Sara Vogel. Columbia Spectator. 4/19/2006.

The Campaign for Fiscal Equity filed an appeal to the highest court in the state Tuesday afternoon, attempting to resolve a 13-year-old case that demands the allocation of billions of state dollars for New York City public schools.

The campaign’s most recent appeal seeks to clarify whether or not the judiciary can order the executive and legislative branches of the state government to spend specific amounts of public money.

CFE applied to have the courts begin opening arguments within 30 days, expediting a process which, under normal circumstances, would take as long as a year.

“Two classes have graduated from high school [since the state’s constitutional violation was declared],” said Michael Rebell, a lawyer for CFE. “The integrity of the whole judicial process is at stake, and the education of a million kids. It would be unconceivable to delay this thing into another legislative session.”

CFE has been waiting since 2003 for the state legislature to act on a court order, which stated that New York City public school students were not receiving their constitutionally guaranteed “sound basic education.”

While the legislature funded school construction projects to the full extent of the court order in its 2006-2007 budget, CFE officials say the $400 million earmarked to cover New York City schools’ operating costs “fall short” of compliance.

“The state’s attorneys are reviewing whether we now need to file a cross appeal to protect the state taxpayers’ rights in light of today’s unexpected action by CFE,” Scott Reif, a spokesman for the governor, told the Associated Press.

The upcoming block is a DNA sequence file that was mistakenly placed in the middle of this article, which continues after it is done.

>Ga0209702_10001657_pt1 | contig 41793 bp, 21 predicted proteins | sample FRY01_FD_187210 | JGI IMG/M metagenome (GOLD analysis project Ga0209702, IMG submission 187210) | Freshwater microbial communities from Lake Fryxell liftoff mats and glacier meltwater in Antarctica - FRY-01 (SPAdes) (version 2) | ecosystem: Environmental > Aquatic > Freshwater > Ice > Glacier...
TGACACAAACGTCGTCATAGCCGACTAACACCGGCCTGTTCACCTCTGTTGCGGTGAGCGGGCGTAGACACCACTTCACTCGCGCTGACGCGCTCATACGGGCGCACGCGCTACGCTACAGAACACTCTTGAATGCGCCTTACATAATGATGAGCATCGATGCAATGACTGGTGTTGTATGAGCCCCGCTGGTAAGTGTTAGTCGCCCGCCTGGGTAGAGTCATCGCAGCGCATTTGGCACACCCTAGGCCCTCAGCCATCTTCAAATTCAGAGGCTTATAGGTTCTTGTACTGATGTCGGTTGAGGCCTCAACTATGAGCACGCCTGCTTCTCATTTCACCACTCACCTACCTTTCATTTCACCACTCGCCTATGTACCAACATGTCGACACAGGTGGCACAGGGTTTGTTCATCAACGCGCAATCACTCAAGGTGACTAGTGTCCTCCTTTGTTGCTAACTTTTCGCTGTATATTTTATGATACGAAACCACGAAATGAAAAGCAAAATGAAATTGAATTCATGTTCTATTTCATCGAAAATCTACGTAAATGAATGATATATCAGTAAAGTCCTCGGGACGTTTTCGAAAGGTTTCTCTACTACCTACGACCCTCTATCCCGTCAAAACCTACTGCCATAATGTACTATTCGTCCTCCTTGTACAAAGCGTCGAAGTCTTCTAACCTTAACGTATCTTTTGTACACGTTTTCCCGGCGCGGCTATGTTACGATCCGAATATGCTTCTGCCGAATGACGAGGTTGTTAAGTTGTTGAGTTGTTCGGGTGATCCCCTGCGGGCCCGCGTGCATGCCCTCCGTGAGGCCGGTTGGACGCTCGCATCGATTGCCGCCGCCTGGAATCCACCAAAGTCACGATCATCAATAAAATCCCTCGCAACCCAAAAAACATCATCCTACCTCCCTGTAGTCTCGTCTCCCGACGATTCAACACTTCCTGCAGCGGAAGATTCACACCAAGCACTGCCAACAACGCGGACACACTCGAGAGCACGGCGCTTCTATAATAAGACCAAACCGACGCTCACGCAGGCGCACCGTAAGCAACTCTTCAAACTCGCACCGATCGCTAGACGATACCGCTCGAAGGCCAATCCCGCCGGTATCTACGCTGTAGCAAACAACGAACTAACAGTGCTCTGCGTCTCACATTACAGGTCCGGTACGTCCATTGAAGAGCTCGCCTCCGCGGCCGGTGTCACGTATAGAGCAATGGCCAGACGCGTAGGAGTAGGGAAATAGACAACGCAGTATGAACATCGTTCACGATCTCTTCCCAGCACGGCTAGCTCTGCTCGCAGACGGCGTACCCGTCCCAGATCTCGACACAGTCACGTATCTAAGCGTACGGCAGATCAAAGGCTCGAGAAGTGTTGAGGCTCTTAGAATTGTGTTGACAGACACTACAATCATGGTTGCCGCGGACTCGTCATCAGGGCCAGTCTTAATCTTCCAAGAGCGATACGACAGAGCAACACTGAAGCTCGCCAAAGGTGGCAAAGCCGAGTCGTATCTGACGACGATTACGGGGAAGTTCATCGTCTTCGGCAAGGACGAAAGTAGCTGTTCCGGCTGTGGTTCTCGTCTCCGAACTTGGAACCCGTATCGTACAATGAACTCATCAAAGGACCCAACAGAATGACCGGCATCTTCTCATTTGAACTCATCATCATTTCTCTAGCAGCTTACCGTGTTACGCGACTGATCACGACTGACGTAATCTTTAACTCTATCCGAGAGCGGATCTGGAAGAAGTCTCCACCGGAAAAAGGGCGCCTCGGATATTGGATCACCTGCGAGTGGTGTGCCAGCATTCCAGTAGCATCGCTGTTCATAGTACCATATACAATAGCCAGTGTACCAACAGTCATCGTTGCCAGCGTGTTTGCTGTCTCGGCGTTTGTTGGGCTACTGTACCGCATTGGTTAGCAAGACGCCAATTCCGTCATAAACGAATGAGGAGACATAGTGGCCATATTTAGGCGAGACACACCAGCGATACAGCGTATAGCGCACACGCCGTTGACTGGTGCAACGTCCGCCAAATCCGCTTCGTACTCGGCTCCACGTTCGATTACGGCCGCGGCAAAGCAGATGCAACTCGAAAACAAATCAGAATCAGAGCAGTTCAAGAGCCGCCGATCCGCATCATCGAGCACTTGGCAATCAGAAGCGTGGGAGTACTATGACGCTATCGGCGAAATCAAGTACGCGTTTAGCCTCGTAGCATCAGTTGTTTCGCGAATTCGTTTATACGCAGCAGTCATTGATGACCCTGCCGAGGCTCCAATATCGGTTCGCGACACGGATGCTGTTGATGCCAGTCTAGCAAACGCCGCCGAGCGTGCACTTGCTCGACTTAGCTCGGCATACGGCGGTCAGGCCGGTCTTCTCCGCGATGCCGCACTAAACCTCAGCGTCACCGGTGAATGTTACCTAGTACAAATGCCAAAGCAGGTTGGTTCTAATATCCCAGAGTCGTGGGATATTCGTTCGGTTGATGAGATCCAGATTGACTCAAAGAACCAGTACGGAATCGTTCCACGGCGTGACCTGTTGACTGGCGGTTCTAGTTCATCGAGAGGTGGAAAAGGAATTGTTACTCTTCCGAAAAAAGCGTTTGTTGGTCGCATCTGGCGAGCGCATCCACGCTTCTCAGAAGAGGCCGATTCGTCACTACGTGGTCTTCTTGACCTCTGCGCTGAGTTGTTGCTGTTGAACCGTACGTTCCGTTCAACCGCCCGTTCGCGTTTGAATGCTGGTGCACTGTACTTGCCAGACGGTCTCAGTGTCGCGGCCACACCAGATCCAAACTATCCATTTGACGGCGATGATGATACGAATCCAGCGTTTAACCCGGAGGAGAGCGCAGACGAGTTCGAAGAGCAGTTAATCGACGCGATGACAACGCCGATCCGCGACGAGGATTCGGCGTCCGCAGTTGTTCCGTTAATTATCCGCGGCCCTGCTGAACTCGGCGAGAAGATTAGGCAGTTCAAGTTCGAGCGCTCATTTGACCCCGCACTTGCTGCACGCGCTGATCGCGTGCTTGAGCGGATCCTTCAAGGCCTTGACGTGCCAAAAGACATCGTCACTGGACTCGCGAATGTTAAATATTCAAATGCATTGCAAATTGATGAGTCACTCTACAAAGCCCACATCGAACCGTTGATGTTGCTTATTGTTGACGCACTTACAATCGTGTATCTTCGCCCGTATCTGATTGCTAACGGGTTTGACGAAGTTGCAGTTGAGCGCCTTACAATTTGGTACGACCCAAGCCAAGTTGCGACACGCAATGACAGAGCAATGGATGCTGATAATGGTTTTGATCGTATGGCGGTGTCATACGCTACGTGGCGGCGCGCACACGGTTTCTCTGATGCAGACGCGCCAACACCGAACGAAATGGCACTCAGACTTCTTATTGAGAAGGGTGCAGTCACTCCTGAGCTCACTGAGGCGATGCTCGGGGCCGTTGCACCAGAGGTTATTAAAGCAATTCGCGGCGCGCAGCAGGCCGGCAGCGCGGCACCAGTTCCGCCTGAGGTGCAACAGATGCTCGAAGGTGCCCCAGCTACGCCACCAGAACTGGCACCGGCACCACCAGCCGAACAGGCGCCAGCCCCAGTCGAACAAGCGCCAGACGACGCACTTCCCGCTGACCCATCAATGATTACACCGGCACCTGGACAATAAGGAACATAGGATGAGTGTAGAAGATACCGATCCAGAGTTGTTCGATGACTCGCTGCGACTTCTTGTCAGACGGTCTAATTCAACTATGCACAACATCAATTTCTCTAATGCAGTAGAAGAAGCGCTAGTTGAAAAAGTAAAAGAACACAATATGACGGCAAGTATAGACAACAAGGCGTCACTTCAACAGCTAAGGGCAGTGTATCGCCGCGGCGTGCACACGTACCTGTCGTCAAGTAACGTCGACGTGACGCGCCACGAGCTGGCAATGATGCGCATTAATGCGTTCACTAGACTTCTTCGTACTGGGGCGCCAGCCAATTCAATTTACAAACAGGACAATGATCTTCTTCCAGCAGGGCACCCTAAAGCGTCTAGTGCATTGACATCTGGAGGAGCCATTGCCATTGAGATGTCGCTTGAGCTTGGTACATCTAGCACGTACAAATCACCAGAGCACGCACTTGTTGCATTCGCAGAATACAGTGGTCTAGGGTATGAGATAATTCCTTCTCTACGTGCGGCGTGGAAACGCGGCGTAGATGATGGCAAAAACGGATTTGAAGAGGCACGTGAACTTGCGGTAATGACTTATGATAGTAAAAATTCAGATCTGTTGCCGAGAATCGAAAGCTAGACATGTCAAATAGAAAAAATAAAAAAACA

If the courts rule in the campaign’s favor, and the state does not comply with the court order, CFE is prepared to ask the courts to institute sanctions against the state, which may include jailing, heavy fines, and even a suspension of public school funding.

While the state legislative budget has been criticized by Governor Pataki and other fiscally conservative groups, the campaign says allocating the additional funding for the 2006-2007 fiscal year would not be impossible.

Geri Palast, executive director of the Campaign for Fiscal Equity, said the “vehicles” to legislate the court order already exist, citing two bills currently up for consideration in the Assembly and Senate.

“If we are successful, there should be time to take action,” she said.

Council member Robert Jackson (D-Washington Heights), lead plaintiff on the Campaign for Fiscal Equity, said he was confident that CFE will win the appeal.

“The governor is just playing games,” he said. “The language [of the court orders] is very clear. I say yes, sanctions. And I would say tell the judge to hold them in contempt and put them in jail.”